The US Federal Reserve has been hawkish for nearly 18 months in its relentless fight against inflation. It has increased interest rates from near zero levels to 5.25-5.5 per cent by hiking rates 11 times over the past year or so. Barring a few odd spikes, inflation has cooled off steadily from 9.1 per cent in July 2022 to 3.7 per cent in October 2023.

But the labour market continues to be tight with very low employment and the economy is still in growth mode (though at a slow pace of a little over 2 per cent). The Federal Reserve want these metrics to slow down reasonably so that inflation is fully contained. Though it paused rate hikes, it still maintains a hawkish outlook.

As a result, yields of many tenors of US treasury securities have risen sharply over the past few quarters and more so in recent months as geopolitical developments add to concerns.

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Though there is a chance of another rate hike in the coming quarters, the general expectation is that yields are close to the peak as the interest rate cycle may be close to the top. The difference in yields of Indian G-secs and those of their US counterparts for similar tenors have narrowed considerably.

Do these high yields present attractive opportunities for investors?

Aditya Birla SL Mutual Fund has rolled out two fund of funds – investing in units of US Treasury 1-3 year and US Treasury 3-10 year bond ETFs.

Here’s more on the yields from US Treasuries, the potential opportunities for you to take an informed call.

Yields surge to attractive levels

Interest rates and yields tend to move up in tandem. And therefore, bond price movements are inversely related to yields and interest rates. As mentioned earlier, US Treasury yields are at multi-decadal highs. Buying bonds close to the interest rate peak will mean that when yields cool off, there is scope for bond price appreciation.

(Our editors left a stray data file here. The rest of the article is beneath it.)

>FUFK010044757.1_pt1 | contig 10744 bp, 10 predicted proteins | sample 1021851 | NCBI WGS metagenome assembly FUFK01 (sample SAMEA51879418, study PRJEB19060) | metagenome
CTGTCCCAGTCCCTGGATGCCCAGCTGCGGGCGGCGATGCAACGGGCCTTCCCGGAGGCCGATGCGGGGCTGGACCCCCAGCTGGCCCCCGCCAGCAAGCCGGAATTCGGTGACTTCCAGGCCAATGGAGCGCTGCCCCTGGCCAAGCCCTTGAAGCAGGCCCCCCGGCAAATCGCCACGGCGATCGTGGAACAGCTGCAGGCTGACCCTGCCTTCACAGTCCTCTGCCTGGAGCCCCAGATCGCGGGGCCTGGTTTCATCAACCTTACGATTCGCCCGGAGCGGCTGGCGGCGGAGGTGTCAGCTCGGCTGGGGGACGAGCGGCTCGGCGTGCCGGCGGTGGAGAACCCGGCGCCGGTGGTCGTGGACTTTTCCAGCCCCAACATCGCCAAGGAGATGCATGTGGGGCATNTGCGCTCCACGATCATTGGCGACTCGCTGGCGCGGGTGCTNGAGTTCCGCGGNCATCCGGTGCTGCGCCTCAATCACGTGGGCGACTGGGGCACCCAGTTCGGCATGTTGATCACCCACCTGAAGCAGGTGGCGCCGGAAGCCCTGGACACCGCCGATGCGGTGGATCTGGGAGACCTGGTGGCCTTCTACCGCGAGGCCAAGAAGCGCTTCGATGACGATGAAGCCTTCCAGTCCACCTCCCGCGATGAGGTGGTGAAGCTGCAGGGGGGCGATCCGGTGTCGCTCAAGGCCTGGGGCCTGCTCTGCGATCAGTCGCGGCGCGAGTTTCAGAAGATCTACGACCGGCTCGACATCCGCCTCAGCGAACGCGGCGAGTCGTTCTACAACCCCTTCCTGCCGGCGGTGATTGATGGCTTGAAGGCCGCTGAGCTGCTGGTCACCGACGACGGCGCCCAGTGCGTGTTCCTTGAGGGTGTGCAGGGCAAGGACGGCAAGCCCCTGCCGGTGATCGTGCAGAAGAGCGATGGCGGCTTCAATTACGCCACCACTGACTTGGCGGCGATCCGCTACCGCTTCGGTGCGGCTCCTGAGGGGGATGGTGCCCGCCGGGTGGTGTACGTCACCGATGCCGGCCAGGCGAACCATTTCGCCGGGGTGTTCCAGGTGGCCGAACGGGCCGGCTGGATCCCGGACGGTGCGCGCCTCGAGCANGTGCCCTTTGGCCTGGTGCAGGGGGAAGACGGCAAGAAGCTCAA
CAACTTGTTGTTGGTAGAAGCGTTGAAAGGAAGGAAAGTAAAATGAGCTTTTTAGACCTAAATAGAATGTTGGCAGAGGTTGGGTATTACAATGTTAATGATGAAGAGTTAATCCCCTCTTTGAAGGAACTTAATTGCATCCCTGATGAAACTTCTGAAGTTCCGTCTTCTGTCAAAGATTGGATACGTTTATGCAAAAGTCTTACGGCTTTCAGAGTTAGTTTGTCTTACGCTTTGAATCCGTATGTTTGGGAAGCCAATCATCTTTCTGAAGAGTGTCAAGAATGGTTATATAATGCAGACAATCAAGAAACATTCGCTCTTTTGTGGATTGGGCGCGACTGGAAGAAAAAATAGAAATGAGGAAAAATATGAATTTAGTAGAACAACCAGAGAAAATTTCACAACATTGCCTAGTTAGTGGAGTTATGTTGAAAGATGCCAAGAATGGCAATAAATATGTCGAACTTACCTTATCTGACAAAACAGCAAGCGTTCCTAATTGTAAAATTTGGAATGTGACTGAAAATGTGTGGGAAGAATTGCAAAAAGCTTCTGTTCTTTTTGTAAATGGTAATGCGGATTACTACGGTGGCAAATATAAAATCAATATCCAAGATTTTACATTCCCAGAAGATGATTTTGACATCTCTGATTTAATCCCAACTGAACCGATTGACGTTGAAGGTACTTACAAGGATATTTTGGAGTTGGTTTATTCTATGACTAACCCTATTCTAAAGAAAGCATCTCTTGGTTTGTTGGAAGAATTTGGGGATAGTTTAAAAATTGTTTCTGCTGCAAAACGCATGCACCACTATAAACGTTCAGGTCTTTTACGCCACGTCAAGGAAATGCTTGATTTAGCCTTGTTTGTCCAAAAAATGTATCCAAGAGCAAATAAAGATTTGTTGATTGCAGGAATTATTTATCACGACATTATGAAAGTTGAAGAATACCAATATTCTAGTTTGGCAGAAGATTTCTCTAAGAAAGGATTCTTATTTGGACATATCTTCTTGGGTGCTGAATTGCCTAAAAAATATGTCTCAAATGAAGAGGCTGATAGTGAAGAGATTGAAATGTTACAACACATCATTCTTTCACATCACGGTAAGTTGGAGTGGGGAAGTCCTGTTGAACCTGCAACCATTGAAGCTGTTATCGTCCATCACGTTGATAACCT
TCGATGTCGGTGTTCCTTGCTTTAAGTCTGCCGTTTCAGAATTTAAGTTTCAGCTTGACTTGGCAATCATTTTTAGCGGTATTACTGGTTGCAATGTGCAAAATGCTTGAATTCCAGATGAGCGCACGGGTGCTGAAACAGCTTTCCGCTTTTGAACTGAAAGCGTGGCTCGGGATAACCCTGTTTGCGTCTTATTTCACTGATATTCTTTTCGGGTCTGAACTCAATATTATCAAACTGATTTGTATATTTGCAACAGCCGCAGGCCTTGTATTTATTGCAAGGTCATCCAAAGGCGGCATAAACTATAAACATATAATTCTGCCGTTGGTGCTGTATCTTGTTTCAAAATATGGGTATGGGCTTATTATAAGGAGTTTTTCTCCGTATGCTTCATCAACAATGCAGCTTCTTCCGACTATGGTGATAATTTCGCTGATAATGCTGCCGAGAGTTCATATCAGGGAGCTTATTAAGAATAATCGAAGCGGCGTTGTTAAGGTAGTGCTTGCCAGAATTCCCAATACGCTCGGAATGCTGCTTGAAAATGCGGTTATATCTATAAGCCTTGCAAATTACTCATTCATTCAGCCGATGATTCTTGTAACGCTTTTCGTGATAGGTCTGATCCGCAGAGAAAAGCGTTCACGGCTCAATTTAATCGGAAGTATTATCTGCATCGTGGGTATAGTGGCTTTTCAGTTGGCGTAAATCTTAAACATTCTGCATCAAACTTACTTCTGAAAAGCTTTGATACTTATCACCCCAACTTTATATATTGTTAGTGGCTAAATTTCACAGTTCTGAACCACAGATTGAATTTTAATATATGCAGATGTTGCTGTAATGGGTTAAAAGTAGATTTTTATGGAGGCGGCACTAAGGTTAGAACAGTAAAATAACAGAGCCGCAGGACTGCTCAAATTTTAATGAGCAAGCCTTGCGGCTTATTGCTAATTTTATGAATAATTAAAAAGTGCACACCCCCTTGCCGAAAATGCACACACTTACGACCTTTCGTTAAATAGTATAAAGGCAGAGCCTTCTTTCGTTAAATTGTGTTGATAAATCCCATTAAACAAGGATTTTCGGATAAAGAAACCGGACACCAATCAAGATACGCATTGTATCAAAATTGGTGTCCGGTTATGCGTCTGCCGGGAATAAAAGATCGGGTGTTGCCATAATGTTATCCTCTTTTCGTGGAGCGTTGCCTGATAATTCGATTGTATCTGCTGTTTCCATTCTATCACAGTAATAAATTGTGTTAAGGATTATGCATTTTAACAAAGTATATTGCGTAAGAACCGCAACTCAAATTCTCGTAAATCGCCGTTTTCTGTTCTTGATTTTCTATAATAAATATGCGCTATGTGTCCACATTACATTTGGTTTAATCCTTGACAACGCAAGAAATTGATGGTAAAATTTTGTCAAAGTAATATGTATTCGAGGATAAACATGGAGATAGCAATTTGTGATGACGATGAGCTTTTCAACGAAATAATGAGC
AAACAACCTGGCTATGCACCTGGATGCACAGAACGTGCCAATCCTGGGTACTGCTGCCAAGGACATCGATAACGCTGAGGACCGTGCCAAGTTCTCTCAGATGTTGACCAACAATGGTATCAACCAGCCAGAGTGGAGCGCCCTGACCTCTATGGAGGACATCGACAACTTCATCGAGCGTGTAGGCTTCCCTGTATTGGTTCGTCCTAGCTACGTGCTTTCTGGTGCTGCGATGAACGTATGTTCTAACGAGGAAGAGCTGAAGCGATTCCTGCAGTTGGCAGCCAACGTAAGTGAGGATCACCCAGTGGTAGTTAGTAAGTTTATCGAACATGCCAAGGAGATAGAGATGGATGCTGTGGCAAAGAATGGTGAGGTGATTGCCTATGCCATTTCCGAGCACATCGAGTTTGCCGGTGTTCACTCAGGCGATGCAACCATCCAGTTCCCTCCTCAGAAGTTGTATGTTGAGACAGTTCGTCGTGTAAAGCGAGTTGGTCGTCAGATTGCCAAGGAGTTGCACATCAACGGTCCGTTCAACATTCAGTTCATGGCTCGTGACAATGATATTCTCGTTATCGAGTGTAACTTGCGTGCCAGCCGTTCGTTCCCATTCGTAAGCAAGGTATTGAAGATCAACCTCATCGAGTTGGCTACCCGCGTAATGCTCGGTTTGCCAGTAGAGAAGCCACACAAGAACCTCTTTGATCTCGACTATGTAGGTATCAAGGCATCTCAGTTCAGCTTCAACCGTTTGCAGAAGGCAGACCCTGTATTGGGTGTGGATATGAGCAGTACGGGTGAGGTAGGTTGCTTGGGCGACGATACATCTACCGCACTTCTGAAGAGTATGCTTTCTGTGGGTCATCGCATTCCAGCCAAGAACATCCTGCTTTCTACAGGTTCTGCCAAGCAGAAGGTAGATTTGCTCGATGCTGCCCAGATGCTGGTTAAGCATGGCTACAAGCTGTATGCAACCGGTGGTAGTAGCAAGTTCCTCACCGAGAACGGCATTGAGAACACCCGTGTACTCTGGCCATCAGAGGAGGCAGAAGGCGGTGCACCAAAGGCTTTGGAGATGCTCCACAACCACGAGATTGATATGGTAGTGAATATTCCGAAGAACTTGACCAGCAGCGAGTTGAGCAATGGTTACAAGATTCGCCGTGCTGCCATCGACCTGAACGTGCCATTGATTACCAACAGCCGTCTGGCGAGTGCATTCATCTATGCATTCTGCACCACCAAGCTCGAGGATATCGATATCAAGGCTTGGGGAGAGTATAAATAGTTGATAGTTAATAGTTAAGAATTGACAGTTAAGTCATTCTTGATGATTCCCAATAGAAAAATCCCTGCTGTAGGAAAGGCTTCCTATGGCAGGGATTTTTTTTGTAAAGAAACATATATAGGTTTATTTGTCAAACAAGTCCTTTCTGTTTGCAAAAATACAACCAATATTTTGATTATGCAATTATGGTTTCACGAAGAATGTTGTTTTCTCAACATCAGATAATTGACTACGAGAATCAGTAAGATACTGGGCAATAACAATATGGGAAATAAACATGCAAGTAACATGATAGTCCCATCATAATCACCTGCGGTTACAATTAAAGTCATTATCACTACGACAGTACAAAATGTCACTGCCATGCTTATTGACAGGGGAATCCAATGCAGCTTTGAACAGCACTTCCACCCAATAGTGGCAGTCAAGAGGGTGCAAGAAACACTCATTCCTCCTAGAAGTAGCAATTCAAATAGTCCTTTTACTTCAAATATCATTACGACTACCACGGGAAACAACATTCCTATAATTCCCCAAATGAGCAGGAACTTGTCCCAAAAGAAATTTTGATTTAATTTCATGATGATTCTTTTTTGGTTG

Since 2021, US 10-year treasury bond yields rose steadily and are currently at 4.89 per cent (October 18), up from 1.5 per cent levels in October 2021.

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The one-year treasury yield is at 5.47 per cent (October 18) per cent from 0.72 per cent in February 2022. Even 2-year and 5-year treasuries trade at 5.2 per cent and 4.91 per cent, respectively. These were levels last seen in 2005-07.

When long-term yields are lower than short-term figures, we have yield inversion. So, investors have bought more of long-term securities, while selling short-term ones, causing bond prices to fall and yields to rise. This yield inversion also indicates investors fear of an economic slowdown or recession. But the US has avoided recession so far.

The expectation is that inflation will go down further, employment will weaken further and the economy will get to an anaemic growth or stagnate. If these events play out, the Federal Reserve may ease rates sometime later in 2024.